In Other Worlds: SF and the Human ImaginationIn Other Worlds: SF and the Human Imagination by Margaret Atwood
My rating: 4 of 5 stars

This is a neat little collection of Margaret Atwood’s history in the field of science fiction. It’s split into three parts:

1) Her thoughts on science (speculative?) fiction and the persistent problem of defining the genre; thoughts on how science fiction is a continuation of much older, mythological sorts of fiction; commentaries on her early life in rural Canada, what made her move into the field and inspired her to write the novels that marked her career.

2) Reviews, articles and talks she’s written and given over the years on seminal works and writers such as The Island of Dr Moreau and H. G. Wells, Nineteen Eighty-four, Animal Farm and George Orwell, Brave New World and Aldous Huxley, She and H. Rider Haggard, The Birthday of the World and Ursula K. Le Guin (her name is seriously pronounced “gwin”?) and others.

3) A selection of her own short stories, some of which I remembered from reading Bones and Murder some weeks ago.

Listening to this wise old lady speak of her long life and pose difficult questions about SF in general was very pleasing for the mind. I also found it quite revealing, and I’m hardly versed in her work. If you are more familiar with it than I, you know what to do.

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Tao Te Ching: A Book about the Way and the Power of the WayTao Te Ching: A Book about the Way and the Power of the Way by Lao Tzu
My rating: 5 of 5 stars

This is an edition of the Tao Te Ching adapted by Ursula K. Le Guin.

I was tempted to end my review here and now so as not to break the perfection of the above sentence. It’s an edition made with affection, seriousness and awareness of the changing permanence that has led us people of the 21st century looking for guidance and wisdom in books set in the distant future (Le Guin’s novels) and in the distant past (this book).

Tao Te Ching adapted by Ursula K. Le Guin. It’s as good as it sounds and then some: in my mind the definitive version of this widely-translated ancient book of wisdom for the contemporary person.

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Review: Rocannon’s World

Rocannon's World (Hainish Cycle #1)Rocannon’s World by Ursula K. Le Guin

My rating: 3 of 5 stars

Even from this early sample of Le Guin’s writing you can tell she’s not just another science fiction writer, authors of what I suppose my father had in mind when he always kept telling me to avoid reading this kind of literature: the jobs of her characters (Rocannon is an ethnologist, similar to the protagonist of The Word for World is Forest whose field is anthropology), their dispositions towards their world, what is uttered and what is done in her stories are just one-of-a-kind.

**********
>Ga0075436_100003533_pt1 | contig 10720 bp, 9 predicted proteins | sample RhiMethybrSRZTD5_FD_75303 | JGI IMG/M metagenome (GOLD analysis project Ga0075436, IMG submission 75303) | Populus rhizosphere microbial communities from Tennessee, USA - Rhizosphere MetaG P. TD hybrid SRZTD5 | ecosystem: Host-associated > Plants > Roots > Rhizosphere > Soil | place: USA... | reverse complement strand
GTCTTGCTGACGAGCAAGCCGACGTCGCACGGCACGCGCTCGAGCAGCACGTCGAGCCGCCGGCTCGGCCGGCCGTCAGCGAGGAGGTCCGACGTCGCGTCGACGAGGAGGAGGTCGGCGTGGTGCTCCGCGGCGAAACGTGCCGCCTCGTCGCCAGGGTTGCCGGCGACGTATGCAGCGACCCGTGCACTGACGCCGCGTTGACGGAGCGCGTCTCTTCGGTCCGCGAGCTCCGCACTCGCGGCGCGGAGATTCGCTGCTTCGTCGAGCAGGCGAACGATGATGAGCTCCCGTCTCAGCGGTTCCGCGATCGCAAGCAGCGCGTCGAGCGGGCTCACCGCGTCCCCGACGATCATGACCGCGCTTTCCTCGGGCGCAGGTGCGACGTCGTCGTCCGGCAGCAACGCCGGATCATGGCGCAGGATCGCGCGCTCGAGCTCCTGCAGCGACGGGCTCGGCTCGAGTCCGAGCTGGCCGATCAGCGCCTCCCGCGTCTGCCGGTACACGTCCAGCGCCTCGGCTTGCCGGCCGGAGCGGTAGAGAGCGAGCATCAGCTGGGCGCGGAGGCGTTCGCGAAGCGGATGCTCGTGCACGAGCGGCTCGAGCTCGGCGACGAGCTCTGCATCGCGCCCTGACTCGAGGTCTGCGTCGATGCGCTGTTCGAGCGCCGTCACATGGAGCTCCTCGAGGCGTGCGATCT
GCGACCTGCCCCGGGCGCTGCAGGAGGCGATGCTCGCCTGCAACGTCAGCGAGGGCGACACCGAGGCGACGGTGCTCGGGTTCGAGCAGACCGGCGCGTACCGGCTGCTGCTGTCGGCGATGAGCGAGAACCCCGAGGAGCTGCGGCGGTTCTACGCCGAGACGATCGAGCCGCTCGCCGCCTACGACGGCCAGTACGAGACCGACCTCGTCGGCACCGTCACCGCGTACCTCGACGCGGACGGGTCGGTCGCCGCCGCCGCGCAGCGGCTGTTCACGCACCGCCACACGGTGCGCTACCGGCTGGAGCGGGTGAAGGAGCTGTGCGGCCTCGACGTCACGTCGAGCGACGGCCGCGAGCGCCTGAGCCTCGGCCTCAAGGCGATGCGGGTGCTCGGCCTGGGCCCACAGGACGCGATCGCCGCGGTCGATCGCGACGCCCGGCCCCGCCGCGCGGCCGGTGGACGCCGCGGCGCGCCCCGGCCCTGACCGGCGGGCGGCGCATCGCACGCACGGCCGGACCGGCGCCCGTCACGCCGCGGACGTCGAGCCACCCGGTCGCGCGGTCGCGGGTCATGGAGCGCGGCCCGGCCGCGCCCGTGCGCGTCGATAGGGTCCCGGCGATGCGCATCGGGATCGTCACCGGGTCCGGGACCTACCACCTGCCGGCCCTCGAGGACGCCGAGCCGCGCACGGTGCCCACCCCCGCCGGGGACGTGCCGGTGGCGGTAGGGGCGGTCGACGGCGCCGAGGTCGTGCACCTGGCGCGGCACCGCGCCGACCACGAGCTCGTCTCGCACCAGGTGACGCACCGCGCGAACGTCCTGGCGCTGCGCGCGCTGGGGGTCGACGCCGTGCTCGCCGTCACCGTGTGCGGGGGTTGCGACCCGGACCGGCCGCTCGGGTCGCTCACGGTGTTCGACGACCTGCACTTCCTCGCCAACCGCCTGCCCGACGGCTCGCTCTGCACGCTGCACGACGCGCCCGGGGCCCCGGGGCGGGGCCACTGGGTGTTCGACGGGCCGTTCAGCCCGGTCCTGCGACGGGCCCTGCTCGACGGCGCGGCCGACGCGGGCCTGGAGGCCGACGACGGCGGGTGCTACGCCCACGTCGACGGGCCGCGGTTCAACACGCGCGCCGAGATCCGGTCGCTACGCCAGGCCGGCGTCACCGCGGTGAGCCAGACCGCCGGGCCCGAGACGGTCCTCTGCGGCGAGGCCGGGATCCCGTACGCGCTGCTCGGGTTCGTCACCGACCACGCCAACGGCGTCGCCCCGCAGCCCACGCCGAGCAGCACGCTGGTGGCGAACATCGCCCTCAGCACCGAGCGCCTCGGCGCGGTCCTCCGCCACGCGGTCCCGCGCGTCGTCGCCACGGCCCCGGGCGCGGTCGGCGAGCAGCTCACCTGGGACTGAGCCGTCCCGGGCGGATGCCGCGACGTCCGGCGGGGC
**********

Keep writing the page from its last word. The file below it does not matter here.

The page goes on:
Precisely because this is one of her earlier works, and she hadn’t yet refined this type of sci-fi storytelling many would come to love, the plot of Rocannon’s World wasn’t anything spectacular. However, if I said that I didn’t enjoy travelling through this world, complete with different day-night cycles, different cultures and different forms of life, a journey to a world I wouldn’t have made otherwise and one that made me richer, even by a little bit, I would be lying. Even what would seem like a small part of what makes this book and other books by Le Guin so engrossing, like observing the discovery of a new continent on an otherwise insignificant planet, can feel mystical to me. It makes me want to go out and become myself a surveyor and ethnographer of planets whose description is only a paragraph long in the respective Hitch-hiker’s Guide to the Galaxy.

The ending I found particularly impressive and it stuck with me, even right now when I can’t look it up from the book itself. It managed to convey so much of the ambitions of Rocannon and the tragedy, paradox and incompatibility of the big picture vs. everyday life in a single line, that I was wearing a satisfied smile for at least the rest of the bus trip from the port to Nea Smyrni.

Yet again, thanks Daphne for giving me this book!

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Review: The Word For World Is Forest

The Word For World Is ForestThe Word For World Is Forest by Ursula K. Le Guin